ONARA ONARA (648 Bloor West, at Euclid, 416-536-5908) Complete meals for $10 per person, including all taxes, tip and a mug of roasted barley tea. Average main $7. Open Monday to Saturday 11 am to 10:30 pm. Closed Sunday. Licensed. Access: barrier-free, washrooms in basement. Rating: NNN Rating: NNN
Every culture has its culinary equivalent of Kraft Dinner, a nostalgic dish that sparks distant memories of Mom's home cooking. In Poland it's pierogi, in West Africa fufu. And up at Koreatown's Onara Onara, comfort goes by the name of soo jae bi soup.
Everyone from the students splurging on $6 suppers to the rumpled suits on their dinner breaks who pack this homespun Seoul food joint at all hours seems to be slurping the stuff. Available in seven varieties of milky broth seafood, anchovy, cow bone, mulberry leaf, carrot, spinach and mugwort and ranging in price from $5.99 to $7.99, each oversized bowl comes brimming with hand-ripped wheat noodles known as dough flakes that look like lasagna gone wrong.
The combination of soft, pillowy noodles and deeply flavoured aromatic broth apparently does the trick. Being a fan of the silvery fish, I opt for the anchovy version ($5.99). It's a little bland before I add a generous lashing of garlicky chili oil but quite pleasant overall, though I doubt that those who balk at anchovies on their pizza or in their Caesar salad dressing will appreciate the pair of beady eyes staring back at them from the bottom of the bowl.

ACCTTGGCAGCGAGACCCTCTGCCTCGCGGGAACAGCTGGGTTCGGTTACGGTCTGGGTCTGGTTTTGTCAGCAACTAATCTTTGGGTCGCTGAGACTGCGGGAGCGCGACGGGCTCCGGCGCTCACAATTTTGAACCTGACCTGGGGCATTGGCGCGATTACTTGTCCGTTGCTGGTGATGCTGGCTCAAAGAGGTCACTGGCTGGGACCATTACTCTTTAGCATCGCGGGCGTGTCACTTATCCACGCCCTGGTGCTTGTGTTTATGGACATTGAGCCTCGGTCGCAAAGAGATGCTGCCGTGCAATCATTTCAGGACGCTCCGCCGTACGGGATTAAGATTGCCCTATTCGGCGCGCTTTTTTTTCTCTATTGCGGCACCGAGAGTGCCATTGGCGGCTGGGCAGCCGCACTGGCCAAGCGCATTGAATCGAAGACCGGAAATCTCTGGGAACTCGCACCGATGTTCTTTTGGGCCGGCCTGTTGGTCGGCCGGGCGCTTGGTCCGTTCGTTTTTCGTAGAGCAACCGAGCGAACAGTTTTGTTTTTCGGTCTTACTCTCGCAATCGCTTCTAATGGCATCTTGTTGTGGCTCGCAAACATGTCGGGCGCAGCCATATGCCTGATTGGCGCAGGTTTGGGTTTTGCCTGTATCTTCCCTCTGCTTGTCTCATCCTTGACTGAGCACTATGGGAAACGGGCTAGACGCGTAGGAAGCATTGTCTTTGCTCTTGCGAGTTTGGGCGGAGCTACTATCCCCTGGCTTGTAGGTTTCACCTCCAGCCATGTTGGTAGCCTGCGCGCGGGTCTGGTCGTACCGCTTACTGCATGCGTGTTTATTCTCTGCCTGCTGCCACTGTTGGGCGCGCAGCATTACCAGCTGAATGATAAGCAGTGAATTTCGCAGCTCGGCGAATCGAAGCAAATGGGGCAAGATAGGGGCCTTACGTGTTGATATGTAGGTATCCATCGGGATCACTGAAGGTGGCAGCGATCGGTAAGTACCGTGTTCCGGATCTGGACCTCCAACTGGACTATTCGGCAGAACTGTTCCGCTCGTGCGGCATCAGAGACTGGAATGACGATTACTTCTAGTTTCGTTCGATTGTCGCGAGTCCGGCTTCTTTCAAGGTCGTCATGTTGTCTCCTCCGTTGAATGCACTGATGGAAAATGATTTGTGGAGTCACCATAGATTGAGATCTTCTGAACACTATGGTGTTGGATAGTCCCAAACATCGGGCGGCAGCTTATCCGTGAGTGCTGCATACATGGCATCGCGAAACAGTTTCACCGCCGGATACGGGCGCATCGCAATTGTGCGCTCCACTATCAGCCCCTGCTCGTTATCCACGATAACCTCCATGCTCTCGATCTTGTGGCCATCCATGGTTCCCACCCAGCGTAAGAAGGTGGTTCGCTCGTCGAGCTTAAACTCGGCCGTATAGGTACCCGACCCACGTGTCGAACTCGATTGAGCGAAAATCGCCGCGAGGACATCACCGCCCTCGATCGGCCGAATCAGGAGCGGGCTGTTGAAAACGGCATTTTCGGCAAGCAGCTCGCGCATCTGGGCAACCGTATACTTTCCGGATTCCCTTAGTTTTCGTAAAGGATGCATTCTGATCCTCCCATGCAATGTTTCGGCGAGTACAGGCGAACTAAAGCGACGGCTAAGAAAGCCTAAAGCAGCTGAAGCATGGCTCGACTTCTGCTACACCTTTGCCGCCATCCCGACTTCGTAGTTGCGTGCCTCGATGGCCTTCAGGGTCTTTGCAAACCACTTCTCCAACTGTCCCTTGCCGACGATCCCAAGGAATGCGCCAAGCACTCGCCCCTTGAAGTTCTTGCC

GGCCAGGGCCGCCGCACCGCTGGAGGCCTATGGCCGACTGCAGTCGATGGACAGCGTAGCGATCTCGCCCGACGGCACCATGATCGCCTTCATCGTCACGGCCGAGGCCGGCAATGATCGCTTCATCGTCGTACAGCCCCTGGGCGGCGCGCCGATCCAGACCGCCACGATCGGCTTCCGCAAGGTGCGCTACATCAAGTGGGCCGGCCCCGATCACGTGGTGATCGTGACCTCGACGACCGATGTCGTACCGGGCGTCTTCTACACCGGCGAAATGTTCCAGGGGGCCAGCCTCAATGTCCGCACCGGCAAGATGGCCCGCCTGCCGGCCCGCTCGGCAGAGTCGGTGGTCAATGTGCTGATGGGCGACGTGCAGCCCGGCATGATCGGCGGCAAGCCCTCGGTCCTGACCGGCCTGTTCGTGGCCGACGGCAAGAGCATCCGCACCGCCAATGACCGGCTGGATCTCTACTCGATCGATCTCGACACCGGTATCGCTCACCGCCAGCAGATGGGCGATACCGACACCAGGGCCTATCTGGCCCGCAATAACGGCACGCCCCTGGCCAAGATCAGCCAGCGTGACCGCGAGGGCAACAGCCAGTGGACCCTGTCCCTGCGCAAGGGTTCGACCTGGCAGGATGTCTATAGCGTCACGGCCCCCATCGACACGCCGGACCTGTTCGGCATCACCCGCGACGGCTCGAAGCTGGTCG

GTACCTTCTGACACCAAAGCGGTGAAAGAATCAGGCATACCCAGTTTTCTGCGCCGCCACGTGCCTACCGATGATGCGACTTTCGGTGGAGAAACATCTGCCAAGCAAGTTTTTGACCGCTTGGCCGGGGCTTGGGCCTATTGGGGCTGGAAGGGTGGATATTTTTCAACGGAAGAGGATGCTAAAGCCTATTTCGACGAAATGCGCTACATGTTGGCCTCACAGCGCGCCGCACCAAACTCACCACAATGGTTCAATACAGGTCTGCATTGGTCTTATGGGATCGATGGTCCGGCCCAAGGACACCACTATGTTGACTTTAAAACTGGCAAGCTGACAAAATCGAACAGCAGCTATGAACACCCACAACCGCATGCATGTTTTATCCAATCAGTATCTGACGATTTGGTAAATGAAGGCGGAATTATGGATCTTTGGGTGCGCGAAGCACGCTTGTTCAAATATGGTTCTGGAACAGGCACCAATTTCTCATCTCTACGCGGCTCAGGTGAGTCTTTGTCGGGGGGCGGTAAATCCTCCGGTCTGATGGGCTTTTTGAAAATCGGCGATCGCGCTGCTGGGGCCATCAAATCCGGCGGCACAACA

Like most Korean restos, Onara serves its mains with an avalanche of banchan side dishes, the most memorable of which are a kick-ass cabbage kimchee, pickled soybean sprouts in sesame oil, and scallion and slippery seaweed strips offset by raw Spanish onion. And if you're not really sure what duck bokee is (hint: fowl-free spicy rice cake, $4.99), pictures of nearly everything are posted on the wall over Onara's very shiny tables.
That's not the case with a dish listed on Onara's laminated card as "steamed pork with special herbal sauce ($12.99/small)." Intrigued, I order it only to find it's a large tray of cool spinach linguine heaped with raw veggies ripped lettuce, cucumber, purple cabbage and carrot as well as strips of apple, watermelon and hard-boiled egg.
At the last moment, this sharable special gets ladled with a thin, medicinal gravy riddled with shredded pork that has the taste and consistency of cough syrup.
Thanks, but we'll stick with soo jae bi soup for our cold comfort.